Why being called a capitalist made me think

This weekend at Drupalcamp Toronto I was ranting in a goup of friends about choosing technologies that generate profit when one of them seemed surprised by my "capitalism". I think my statement was something like "as long as Drupal makes money I want to be involved with Drupal".

I don't really consider myself a capitalist, although I recognize that considering profit has been on my mind more recently. I do, quite frankly, like making money, and I'm not ashamed to say it. Money gives us some freedoms and opportunities that not having money restricts. I'm not a philanthropist by any stretch of the imagination, but my wife and I do invest in Kiva at the beginning of each month, something that having no money would make impossible.

I don't put money above all else, I believe in humanity, and that all persons deserve equity. I also value personal happiness over money, several years ago I decided that I would never again do something that I hated in order to make a buck. Surely there is an odd balance of values that we all wrestle with when it comes to money. What do we spend, what do we give, what do we save? There is no universal answer.

Web accessibility, ensuring the web is available to all is something that I'm passionate about. Nevertheless I understand that money plays a big role. As recently as this evening I have found myself participating in a discussion about where the balance of accessibility and profit lies. I'd like to say that it is an easy choice, perhaps I've even written that in the past. The fact is, whether we like it or not, ensuring the web is accessible comes at a cost. Do I want the next great medical, humanitarian, or otherwise nifty innovation inhibited or perhaps haulted because of regulations mandating accessibility? I'd like to say that accessibility is always possible, but I understand how money works, and sometimes it simply is not.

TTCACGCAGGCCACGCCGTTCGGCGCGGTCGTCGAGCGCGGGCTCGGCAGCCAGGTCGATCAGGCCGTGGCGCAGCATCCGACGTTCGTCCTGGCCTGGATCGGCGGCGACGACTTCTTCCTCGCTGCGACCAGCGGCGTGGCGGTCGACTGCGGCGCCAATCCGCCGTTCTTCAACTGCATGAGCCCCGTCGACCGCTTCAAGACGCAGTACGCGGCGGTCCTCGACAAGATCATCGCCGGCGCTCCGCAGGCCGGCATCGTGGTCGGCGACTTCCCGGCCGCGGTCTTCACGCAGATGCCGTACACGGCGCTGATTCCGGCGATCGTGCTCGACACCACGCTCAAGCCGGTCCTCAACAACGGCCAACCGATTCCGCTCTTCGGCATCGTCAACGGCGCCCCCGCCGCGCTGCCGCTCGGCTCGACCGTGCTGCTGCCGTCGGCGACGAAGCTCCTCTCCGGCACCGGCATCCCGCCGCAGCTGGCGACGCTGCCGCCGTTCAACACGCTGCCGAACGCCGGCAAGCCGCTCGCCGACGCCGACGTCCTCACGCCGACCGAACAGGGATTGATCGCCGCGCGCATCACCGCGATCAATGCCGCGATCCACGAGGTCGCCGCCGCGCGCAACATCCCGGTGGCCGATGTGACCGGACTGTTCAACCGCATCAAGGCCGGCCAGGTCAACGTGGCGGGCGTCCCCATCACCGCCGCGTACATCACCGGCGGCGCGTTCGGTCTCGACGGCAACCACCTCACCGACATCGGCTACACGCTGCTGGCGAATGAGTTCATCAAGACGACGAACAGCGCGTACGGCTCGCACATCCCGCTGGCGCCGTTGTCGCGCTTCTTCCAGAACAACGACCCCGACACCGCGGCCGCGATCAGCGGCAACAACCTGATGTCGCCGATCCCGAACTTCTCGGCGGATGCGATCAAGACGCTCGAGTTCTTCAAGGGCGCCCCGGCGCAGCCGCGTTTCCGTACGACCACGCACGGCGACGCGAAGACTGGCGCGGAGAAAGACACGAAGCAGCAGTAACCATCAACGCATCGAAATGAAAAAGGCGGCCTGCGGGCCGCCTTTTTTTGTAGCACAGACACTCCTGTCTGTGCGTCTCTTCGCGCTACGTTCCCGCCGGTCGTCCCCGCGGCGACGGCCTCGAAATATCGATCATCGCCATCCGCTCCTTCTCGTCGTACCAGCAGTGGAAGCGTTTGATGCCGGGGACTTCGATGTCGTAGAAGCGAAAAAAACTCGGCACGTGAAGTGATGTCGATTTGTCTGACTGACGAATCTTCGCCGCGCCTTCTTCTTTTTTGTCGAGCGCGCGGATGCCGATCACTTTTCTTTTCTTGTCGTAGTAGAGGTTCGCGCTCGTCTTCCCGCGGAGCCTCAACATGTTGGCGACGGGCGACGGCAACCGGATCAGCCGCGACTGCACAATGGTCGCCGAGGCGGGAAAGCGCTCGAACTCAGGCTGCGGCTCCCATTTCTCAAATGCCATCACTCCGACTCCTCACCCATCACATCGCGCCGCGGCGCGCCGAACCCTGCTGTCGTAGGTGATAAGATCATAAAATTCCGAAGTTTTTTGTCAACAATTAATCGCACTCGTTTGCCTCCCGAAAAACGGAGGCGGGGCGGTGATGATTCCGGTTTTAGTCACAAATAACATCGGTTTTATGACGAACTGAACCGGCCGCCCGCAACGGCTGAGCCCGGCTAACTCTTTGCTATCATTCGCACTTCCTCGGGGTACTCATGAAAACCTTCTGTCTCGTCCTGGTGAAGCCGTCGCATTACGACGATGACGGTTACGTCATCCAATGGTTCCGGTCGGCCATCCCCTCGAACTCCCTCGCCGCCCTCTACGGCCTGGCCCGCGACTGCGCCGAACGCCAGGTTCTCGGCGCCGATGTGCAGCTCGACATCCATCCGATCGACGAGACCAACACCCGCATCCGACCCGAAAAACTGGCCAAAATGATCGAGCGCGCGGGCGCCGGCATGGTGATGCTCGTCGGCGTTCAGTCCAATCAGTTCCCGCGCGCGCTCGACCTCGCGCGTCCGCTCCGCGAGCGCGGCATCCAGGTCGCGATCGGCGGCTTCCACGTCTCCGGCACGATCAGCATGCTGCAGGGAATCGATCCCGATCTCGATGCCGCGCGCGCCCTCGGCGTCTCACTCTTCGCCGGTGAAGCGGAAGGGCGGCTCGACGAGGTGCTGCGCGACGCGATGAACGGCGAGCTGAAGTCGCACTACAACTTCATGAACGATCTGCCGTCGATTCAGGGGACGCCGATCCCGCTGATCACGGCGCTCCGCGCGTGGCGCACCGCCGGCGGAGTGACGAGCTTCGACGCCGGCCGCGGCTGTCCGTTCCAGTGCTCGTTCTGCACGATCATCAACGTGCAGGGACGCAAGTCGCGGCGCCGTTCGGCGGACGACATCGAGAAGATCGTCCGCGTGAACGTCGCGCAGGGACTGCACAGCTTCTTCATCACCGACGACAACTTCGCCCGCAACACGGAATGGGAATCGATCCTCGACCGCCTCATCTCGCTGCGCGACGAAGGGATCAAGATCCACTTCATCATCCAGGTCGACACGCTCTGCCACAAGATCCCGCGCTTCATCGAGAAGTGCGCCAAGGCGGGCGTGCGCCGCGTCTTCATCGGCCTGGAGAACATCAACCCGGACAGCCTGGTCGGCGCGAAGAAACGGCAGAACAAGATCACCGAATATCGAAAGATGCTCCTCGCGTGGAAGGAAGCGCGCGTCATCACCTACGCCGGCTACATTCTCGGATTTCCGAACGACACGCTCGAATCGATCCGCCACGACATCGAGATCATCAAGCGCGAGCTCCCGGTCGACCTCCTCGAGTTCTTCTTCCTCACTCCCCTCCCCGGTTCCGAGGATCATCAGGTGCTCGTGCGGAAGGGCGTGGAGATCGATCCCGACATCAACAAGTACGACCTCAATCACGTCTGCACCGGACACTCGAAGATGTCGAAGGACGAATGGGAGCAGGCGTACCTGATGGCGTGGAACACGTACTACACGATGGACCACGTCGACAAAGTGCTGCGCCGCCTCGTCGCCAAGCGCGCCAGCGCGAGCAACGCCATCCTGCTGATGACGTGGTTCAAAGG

In The $100 Startup Chris Guillebeau presents 50 case studies of people who have started successful businesses with modest investments. In many cases these businesses, which deliver real value, freedom and opportunity to real people, were started for several hundred dollars. I want these businesses to be accessible to all, but I know that before that happens they need to first viably exist.

So where does this leave me? For now it leaves me searching for a label, a banner that I can hang above my head to inform those around me of my views on money and humanity. It leaves me feeling comfortable with my values, and realizing that they aren't that different from most of those I know. It leaves me recognizing that there are no absolutes, and that I need to make decisions one at a time, using perspective and past mistakes as guides for the future.